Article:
Maybe its not significant, but I thought it was funny. Mark Humphry
wrote a chat bot to stand in his place when he was away from his
computer. Here's some rules from it that are triggered by the keyword
'Mark' in the input:
( (member 'mark input)
(mark isnt here and hes left me to deal with
cretins like you)
(forget mark i will destroy him like the others)
(mark doesnt want to talk to you fishface
why do you think im here)
(listen leave that jerk out of it talk to me)
Failing the Turing Test
Dave: Open the pod bay door HAL
HAL: I'm sorry, I can't do that Dave.
That scene from 2001 brilliantly captures all our fears of AI,
the horror of unfeeling machines empowered to run our lives.
I recently installed anti-spam software and was experiencing the
very human emotion of frustration trying to get the software to
work. I'd clearly done something simple wrong, but couldn't figure
out what. So I contacted tech support.
It was a Web site. The FAQ didn't have the answer. But they recommended
Chat with a technical support person. Sounded good, so I tried it:
Technical Support Chat: You have been connected to Sean Bourke.
Sean Bourke (S): Dennis, thank you for contacting McAfee
S: How can I assist you today?
Me (D): I just installed spam killer and don't seem to be able to
get it to work.
S: Are you receiving any error message?
D: No, I got it to work once, but it didn't filter anything.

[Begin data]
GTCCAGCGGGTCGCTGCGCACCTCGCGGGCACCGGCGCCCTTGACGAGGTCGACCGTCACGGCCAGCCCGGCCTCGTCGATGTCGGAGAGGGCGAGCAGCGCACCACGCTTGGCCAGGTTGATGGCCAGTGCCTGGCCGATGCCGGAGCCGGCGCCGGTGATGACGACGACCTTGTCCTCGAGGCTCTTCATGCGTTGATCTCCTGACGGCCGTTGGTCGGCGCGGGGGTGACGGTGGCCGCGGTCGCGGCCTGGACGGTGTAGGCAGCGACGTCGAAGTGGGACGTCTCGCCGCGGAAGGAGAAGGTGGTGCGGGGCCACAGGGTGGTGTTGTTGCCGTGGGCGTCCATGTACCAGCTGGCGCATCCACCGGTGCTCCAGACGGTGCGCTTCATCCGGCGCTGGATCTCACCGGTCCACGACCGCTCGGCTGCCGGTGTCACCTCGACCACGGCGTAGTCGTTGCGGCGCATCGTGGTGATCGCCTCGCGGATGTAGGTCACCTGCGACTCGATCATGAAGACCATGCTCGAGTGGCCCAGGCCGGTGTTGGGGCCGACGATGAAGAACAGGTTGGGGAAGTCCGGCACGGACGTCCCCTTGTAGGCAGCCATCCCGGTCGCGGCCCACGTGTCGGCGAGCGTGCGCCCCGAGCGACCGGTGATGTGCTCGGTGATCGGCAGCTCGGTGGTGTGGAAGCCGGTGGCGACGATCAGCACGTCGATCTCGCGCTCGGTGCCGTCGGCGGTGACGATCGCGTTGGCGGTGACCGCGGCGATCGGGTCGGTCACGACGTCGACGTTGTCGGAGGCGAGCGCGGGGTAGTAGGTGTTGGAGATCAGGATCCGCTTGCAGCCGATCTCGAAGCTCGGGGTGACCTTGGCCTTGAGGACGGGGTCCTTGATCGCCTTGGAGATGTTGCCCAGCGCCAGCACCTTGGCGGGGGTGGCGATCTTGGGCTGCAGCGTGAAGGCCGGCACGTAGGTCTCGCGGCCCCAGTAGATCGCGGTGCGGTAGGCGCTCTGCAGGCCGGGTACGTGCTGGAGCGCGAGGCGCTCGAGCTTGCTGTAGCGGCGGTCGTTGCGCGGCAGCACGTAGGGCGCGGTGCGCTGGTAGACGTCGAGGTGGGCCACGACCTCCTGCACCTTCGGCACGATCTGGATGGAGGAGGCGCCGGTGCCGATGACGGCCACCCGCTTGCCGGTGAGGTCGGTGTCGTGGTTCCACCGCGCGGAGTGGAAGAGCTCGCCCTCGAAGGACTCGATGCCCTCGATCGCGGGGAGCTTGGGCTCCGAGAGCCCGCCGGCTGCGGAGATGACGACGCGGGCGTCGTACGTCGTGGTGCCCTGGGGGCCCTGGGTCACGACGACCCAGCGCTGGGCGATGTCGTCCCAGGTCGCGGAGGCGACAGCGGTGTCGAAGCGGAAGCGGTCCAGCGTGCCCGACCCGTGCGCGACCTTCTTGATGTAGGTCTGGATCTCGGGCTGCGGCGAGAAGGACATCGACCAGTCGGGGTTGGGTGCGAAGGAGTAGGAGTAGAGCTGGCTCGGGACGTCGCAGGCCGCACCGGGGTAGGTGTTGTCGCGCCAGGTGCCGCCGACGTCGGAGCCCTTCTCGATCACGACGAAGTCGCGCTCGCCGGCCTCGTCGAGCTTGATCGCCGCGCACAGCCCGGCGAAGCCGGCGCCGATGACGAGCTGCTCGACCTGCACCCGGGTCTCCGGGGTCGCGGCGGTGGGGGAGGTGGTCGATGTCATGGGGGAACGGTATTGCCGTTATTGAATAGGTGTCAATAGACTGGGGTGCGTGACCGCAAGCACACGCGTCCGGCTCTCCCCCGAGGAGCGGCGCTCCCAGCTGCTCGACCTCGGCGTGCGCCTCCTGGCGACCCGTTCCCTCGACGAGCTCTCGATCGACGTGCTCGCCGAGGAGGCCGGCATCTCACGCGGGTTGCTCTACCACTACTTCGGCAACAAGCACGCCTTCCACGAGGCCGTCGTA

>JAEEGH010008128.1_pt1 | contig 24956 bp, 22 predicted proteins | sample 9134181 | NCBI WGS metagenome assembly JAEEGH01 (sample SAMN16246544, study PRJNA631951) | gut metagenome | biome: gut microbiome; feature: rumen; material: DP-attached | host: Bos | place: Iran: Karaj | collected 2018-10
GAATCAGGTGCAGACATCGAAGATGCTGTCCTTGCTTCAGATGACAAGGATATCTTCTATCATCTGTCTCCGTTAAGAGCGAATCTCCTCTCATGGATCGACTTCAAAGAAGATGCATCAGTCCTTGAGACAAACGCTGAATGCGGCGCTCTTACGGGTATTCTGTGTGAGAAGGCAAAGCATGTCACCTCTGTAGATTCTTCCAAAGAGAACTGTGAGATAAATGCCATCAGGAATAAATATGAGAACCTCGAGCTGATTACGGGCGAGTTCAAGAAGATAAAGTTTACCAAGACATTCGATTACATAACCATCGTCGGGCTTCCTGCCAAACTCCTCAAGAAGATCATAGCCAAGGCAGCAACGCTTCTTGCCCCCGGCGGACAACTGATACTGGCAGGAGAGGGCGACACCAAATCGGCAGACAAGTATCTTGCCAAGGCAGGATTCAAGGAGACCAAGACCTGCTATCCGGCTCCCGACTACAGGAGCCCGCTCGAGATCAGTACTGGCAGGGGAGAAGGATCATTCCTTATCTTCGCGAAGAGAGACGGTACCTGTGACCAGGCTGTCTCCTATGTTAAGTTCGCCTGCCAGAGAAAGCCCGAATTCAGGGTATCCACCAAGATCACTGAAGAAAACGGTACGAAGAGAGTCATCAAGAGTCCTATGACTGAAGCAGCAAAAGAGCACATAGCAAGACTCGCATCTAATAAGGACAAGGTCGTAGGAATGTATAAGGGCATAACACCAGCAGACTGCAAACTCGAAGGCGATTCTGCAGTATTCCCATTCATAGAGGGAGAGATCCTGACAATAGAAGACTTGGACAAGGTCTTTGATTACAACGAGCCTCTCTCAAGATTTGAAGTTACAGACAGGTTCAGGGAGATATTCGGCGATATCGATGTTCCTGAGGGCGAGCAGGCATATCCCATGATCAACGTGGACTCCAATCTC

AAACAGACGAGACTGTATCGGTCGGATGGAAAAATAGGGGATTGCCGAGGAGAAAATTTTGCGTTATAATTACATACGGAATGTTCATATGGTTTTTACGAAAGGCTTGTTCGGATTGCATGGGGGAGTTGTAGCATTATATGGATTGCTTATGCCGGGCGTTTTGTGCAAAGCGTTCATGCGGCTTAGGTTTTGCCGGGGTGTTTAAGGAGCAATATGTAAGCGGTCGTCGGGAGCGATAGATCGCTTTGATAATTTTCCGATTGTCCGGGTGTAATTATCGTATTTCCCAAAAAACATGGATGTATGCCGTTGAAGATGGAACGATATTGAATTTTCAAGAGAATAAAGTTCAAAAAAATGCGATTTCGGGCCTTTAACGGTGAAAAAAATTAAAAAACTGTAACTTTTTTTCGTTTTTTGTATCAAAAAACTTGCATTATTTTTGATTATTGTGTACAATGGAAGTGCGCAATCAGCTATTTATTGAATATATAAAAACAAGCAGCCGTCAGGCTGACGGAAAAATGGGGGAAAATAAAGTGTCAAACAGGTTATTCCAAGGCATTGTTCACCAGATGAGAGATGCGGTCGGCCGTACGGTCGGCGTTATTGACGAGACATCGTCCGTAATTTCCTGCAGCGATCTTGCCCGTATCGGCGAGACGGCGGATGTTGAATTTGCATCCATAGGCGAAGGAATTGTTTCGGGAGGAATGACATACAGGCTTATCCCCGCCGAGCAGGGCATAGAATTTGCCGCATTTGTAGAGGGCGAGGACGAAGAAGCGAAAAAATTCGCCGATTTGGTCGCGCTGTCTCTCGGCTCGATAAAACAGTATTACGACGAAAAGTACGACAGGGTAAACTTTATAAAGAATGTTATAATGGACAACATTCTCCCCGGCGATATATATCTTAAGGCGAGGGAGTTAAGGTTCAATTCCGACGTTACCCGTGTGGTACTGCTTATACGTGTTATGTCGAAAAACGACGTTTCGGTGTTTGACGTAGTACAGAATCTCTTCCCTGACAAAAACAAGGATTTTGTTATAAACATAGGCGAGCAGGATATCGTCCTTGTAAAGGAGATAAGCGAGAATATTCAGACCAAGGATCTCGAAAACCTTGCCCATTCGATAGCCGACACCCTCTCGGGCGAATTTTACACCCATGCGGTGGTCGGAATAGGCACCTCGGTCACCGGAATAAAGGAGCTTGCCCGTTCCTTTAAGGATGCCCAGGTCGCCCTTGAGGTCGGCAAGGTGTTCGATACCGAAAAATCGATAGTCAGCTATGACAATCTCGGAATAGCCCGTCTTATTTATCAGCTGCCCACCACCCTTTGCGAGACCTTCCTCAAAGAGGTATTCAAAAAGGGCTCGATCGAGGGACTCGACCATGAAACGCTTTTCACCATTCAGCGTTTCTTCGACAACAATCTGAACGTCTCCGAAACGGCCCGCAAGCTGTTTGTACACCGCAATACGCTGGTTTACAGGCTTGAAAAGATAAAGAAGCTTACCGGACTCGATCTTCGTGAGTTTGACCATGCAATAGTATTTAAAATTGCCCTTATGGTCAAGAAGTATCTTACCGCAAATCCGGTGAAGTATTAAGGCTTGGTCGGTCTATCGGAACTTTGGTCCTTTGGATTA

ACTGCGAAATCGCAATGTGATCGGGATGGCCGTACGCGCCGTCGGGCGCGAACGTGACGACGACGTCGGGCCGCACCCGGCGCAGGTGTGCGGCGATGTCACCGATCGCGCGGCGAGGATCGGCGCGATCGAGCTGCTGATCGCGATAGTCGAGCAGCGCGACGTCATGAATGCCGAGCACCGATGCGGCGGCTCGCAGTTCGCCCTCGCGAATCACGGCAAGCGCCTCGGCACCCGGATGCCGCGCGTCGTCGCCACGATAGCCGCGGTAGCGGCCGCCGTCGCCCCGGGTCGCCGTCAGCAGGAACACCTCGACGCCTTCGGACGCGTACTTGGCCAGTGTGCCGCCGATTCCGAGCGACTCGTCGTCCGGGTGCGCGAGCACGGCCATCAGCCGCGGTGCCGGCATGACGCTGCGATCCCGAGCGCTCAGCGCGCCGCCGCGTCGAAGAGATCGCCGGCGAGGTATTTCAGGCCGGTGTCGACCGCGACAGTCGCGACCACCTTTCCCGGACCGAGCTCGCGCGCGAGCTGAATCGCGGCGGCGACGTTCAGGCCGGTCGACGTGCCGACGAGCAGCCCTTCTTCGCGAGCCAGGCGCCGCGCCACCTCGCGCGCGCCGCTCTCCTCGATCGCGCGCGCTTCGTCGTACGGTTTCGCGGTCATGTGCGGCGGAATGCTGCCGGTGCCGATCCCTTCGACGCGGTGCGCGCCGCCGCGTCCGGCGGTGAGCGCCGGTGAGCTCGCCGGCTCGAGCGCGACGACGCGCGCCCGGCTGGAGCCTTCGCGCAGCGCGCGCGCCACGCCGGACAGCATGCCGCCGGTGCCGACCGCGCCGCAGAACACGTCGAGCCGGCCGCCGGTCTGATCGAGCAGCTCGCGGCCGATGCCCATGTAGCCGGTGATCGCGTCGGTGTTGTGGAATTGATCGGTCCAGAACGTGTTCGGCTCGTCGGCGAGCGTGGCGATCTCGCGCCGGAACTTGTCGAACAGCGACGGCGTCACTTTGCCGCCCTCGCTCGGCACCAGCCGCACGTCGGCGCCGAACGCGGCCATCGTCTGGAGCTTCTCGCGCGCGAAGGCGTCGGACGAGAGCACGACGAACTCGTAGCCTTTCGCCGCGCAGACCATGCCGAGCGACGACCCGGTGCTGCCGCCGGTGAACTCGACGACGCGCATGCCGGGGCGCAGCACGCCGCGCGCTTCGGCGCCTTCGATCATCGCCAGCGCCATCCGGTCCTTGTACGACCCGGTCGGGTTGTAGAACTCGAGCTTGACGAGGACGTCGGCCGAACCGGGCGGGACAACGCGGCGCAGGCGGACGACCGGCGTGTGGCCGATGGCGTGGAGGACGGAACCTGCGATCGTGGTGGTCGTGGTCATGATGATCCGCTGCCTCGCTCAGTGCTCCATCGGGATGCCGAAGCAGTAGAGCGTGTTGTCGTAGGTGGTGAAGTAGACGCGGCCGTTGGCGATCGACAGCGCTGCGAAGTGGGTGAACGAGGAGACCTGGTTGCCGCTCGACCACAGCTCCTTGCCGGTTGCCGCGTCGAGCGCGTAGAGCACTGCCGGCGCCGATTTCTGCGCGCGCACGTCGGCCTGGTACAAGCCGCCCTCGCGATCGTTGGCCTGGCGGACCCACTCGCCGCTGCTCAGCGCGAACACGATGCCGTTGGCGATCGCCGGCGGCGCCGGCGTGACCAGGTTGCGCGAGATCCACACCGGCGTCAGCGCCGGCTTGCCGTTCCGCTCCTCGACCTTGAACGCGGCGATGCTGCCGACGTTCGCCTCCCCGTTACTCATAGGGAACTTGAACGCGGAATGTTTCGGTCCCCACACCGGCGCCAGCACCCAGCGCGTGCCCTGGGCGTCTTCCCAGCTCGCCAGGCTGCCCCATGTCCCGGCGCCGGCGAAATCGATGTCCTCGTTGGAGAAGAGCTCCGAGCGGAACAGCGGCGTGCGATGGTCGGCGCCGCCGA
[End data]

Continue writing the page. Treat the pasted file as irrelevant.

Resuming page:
I ran it over night, and it didn't find anything, yet when I ran
Eudora, I had tons of spam, like usual.
S: Dennis, if I understand correctly, you have the SpamKiller not
mesages. Is this correct?
D: That is almost right. It found one message a little while ago.
blue arrow in on now
S: I would be happy to assist you with that.
D: OK, so give me a starting point. Is your name ELIZA?
S: What is the version of SpamKiller that is installed on the system?
D: I just installed it from your Web site yesterday, so its the
S: Based on the information you have provided, I can now provide
steps that should resolve your issue. If at any time there is something
you do not understand, will you please stop me and let me know?
D: You didn't just type that did you? There's something non-human
S: No, I am a real person here.
D: You sound like ELIZA, give me some slang to prove you're human.
S: I am going to send you some instructions that will open a new
D: I'm reading them now, but I also do an AI newsletter and would
to write about you